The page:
A new study by Oxford Population Health’s Demographic Science Unit and the Leverhulme Centre for Demographic Science reveals that prepayment meter users in England and Wales are more likely to be exposed to higher levels of social, economic and health deprivation.
Published yesterday in the British Medical Journal of Epidemiology and Community Health, the study finds that prepayment meters are concentrated in areas with multiple types of deprivation and higher levels of emergency respiratory hospital admissions.
The study combined multiple regional data and census estimates from England and Wales with various statistical methods to determine the prevalence of prepayment meters in different areas and their association with multiple types of deprivation.
Dr Xuejie Ding, co-author and Postdoctoral Researcher at the Demographic Science Unit and Leverhulme Centre for Demographic Science said, ‘In July 2023, the UK government prevented energy firms from charging a premium for prepayment meter usage, following concerns raised by advocacy groups and the media about their prevalence among vulnerable populations. This study provides concrete evidence confirming these claims and identifies the most affected demographic groups.’
On average, the study found that one in ten households in England and Wales had prepayment meters. Wales had a higher prevalence of these meters, with 14% of households using them, especially in Cardiff and North Wales. Around 11% of households in England had prepayment meters, which were more spread out across regions and frequently found in major cities such as London, Birmingham and Manchester.
In both England and Wales, a higher prevalence of prepayment meters is strongly associated with lower income, receipt of employment benefits, ethnic minorities, lower education levels, and higher income deprivation affecting children and the elderly, and households in social rental properties.
The use of prepayment meters is also associated with adverse effects on health, which may be attributed to several potential mechanisms. These include increased energy costs, worsening financial difficulties, accumulating debt, disconnection from the energy supply due to financial constraints, and health problems resulting from living in a cold home after disconnection.
Professor Melinda Mills, co-author and Director of the Demographic Science Unit and Leverhulme Centre for Demographic Science said, ‘Our research provides some of the first evidence to show that prepayments meters are clearly concentrated in social rented properties, households with a higher proportion of children and the elderly, ethnic minorities, those on unemployment benefits and with lower education and income. As winter approaches, high fuel costs combined with existing debt may result in self-disconnection and the detrimental health consequences that follow.’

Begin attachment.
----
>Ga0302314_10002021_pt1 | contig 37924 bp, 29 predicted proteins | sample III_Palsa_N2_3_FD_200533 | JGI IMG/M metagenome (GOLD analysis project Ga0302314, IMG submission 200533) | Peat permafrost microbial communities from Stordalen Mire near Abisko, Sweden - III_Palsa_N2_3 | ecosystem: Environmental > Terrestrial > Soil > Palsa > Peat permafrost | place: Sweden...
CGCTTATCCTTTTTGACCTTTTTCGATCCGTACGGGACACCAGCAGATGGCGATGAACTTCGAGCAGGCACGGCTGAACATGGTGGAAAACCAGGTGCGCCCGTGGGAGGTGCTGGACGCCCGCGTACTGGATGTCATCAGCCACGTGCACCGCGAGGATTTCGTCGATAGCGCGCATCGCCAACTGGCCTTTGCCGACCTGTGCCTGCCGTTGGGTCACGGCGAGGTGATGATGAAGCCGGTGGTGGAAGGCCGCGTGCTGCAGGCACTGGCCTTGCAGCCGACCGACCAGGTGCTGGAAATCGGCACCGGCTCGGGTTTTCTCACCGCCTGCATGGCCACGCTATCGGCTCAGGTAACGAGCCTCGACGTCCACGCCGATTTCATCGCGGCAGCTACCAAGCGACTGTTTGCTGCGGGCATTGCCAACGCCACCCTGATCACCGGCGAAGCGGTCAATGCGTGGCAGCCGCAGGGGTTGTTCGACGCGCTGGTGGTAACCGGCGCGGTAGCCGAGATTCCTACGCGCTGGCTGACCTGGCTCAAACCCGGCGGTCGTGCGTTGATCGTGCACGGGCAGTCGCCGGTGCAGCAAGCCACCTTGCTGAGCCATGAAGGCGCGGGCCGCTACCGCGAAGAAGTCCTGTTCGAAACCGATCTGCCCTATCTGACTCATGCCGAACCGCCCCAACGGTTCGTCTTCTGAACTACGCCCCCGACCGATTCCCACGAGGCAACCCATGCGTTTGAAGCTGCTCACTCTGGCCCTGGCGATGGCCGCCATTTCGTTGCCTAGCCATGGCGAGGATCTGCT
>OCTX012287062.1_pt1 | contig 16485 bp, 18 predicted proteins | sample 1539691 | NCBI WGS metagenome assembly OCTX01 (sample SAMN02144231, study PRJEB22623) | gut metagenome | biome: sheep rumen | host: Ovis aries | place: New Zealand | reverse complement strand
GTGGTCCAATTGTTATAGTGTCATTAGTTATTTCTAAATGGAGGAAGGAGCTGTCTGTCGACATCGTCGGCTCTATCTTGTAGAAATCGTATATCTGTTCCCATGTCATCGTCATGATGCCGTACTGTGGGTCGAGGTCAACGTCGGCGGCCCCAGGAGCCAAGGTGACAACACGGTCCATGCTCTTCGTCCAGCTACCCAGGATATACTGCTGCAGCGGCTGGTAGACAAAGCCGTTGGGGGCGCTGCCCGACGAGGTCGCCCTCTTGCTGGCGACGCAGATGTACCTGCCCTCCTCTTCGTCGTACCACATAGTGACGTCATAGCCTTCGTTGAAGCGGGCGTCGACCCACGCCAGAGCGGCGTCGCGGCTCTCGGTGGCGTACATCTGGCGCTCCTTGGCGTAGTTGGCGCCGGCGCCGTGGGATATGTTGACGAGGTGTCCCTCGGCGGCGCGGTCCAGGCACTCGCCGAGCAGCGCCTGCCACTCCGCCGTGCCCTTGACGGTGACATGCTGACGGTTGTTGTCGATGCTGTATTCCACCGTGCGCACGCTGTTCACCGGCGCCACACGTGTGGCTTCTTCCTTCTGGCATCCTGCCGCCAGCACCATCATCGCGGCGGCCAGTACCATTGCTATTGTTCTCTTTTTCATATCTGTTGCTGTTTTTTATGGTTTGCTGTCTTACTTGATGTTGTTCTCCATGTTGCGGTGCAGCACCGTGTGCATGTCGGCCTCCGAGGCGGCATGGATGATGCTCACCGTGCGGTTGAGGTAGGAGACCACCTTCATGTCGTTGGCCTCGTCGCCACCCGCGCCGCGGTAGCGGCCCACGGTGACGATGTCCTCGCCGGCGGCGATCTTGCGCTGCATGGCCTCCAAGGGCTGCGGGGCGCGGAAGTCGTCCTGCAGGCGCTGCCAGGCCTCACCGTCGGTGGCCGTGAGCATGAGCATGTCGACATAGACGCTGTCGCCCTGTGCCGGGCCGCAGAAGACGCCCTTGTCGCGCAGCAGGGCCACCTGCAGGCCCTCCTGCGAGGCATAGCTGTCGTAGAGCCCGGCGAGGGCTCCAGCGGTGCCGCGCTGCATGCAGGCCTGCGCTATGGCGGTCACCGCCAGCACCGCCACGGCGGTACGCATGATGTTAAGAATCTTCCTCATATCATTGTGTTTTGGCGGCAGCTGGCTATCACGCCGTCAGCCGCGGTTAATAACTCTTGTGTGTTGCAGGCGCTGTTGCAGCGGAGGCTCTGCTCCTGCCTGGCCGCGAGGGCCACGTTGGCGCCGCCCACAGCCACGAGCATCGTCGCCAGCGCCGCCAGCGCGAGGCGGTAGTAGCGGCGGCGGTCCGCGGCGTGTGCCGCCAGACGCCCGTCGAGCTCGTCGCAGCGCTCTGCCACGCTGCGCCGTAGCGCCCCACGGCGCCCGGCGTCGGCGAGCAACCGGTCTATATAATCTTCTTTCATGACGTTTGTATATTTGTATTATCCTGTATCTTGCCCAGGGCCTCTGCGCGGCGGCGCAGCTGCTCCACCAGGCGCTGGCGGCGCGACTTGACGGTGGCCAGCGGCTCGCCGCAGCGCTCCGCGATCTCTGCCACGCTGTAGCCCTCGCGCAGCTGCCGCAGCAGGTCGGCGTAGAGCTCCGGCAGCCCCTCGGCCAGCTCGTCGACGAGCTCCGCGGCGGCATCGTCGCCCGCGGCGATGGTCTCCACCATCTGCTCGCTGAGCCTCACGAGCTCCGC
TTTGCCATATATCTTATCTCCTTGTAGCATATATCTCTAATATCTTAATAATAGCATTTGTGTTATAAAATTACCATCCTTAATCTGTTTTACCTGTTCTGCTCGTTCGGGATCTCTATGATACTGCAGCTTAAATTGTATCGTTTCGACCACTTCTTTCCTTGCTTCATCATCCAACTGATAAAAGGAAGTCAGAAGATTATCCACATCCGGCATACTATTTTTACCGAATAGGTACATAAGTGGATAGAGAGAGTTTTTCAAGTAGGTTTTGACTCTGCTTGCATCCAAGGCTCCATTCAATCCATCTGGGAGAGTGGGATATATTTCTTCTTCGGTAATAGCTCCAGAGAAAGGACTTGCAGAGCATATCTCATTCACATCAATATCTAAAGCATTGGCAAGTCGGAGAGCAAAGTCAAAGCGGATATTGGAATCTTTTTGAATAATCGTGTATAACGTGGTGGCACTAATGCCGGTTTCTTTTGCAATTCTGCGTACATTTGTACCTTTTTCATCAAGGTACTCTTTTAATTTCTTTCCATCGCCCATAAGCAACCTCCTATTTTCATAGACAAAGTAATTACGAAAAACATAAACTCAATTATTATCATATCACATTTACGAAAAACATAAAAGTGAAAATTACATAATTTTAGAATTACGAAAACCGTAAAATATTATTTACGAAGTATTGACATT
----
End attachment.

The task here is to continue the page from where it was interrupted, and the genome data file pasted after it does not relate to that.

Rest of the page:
Areas with a higher prevalence of prepayment meters also tend to experience elevated levels of health deprivation. In England, there is a significant correlation between prepayment meters and an increase in emergency respiratory hospital admissions for chronic obstructive pulmonary disease, even after accounting for other contributing factors.
The study concludes with a set of recommendations aimed at improving the situation. These include financial and regulatory support from the government and policy makers, targeted interventions for prepayment meter users, and reducing health disparities related to energy insecurity for users.
Professor Melinda Mills concludes, ‘This research demonstrates that interventions could be more targeted and reach the most vulnerable groups, instead of relying on blanket policies such as the £400 per household Energy Bills Support Scheme or the April 2023 policy focusing on those aged 85 and older. Although the July 2023 prepayment meter policy to equalise payments with those on direct debits is a step in the right direction, targeted interventions for the most vulnerable prepayment users such as those in social housing, could prevent further disparities this winter.’
Funding for the project was provided by the European Research Council, the Economic and Social Research Council Connecting Generations programme, Leverhulme Trust, and the Leverhulme Centre for Demographic Science.